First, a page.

The Freshwater Trust (TFT) is partnering with IBM Research and SweetSense to pilot technologies which can accurately monitor and track groundwater use in one of the largest and most at risk aquifers in North America, the Sacramento San Joaquin River Delta in California. TFT is a nonprofit organisation working to protect and restore freshwater ecosystems. SweetSense is a provider of low-cost satellite connected sensors. Additional research support will come from the University of Colorado Boulder.
Alex Johnson, Freshwater Fund Director with TFT
“The future success of these sustainability plans hinges on being able to track and report groundwater use, and likely will also require a robust way to trade groundwater shares as well,” said Alex Johnson, Freshwater Fund Director with TFT. “Our strategic intent is to harness new technologies to develop a system that makes getting groundwater more sustainable, collaborative, accurate and transparent process, which is why we are using the blockchain. We now have the project team and funding to do it, and a strong network of partners in the region that are open to an initial testing and building phase.”
TFT and the challenge
The pilot will happen in northern California’s Sacramento-San Joaquin River Delta, an area often referred to as the nexus of California’s statewide water system. The river delta covers some 1,100 square miles. It provides water to the San Francisco Bay Area and coastal and southern California and supports dozens of legally protected fish, plant and animal species. Agriculture uses almost 75% of this area.
Since 2016, TFT has built multiple programs in the Delta basin. In response to Senate Bill 88, TFT developed a measurement method for surface water diversion that addresses the unique qualities of the Northern Delta region. By 2017, 148 surface water diversions covering more than 29,000 farmed acres in the region — including wine grapes, pears, corn, alfalfa, safflower, tomatoes and wheat — had enrolled in a five-year study.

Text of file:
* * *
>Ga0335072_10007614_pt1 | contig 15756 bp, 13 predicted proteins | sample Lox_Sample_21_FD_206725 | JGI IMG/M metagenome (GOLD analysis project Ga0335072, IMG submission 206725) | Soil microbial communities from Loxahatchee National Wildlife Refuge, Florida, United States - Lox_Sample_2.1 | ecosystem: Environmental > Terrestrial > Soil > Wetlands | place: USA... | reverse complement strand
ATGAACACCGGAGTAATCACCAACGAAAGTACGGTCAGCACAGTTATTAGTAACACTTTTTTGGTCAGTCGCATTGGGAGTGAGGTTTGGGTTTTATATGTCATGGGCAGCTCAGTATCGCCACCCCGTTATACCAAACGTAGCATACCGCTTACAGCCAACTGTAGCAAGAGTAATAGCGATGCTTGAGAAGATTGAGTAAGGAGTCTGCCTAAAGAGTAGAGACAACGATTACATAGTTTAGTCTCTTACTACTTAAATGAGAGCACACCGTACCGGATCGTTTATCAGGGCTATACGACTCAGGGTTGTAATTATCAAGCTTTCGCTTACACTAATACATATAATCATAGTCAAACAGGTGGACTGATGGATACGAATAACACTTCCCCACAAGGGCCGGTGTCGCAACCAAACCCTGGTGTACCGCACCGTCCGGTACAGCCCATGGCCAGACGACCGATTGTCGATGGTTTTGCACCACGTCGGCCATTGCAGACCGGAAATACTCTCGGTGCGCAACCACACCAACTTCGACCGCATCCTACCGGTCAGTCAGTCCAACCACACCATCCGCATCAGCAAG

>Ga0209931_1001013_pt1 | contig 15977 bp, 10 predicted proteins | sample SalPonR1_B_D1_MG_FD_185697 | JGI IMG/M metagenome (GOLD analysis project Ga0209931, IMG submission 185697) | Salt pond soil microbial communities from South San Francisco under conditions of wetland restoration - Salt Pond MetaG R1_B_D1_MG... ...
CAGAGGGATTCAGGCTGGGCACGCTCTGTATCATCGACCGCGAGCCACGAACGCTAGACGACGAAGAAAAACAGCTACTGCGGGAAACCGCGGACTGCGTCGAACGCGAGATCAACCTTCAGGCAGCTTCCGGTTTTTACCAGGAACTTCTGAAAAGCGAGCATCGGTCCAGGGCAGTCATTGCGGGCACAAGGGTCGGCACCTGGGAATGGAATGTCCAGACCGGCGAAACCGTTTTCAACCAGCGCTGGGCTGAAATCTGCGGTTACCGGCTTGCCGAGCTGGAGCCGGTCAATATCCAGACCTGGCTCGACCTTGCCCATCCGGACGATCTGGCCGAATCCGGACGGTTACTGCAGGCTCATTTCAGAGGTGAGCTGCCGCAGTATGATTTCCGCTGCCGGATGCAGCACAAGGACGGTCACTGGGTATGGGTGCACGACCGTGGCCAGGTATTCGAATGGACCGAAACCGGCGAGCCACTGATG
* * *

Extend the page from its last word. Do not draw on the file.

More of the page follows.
For groundwater concerns in the same area, TFT helped support the formation of the Northern Delta Groundwater Sustainability Agency. 17 local agencies formed into one integrated agency and began work on a unified plan for sustainably managing groundwater use. Unfortunately these agencies are understaffed. TFT provides the capacity to:
- gather and analyse data
- develop effective sustainability measures.
Jointly funded by the Water Foundation and the Gordon and Betty Moore Foundation, the project’s scientists and engineers will seek to show how use of a blockchain and remote IoT sensors can:
- accurately measure groundwater usage
- do this transparently
- provide information in real-time.
The sensors will:
- transmit water extraction data to orbiting satellites
- add the data to the IBM Blockchain Platform hosted in the IBM Cloud
- record of all data exchanges or transactions made in an append-only, immutable ledger
- use smart contracts, whereby transactions automatically execute when specified conditions match.
Through a web-based dashboard, water consumers – including farmers, financiers and regulators – will be able to monitor and track the use of groundwater. This aims to demonstrate how sustainable pumping levels become achievable when there is trading of groundwater use shares in the State of California. In effect, individual users who require groundwater amounts beyond their share cap will be able to ‘purchase groundwater shares from users who do not require all of their supply at a market-regulated rate.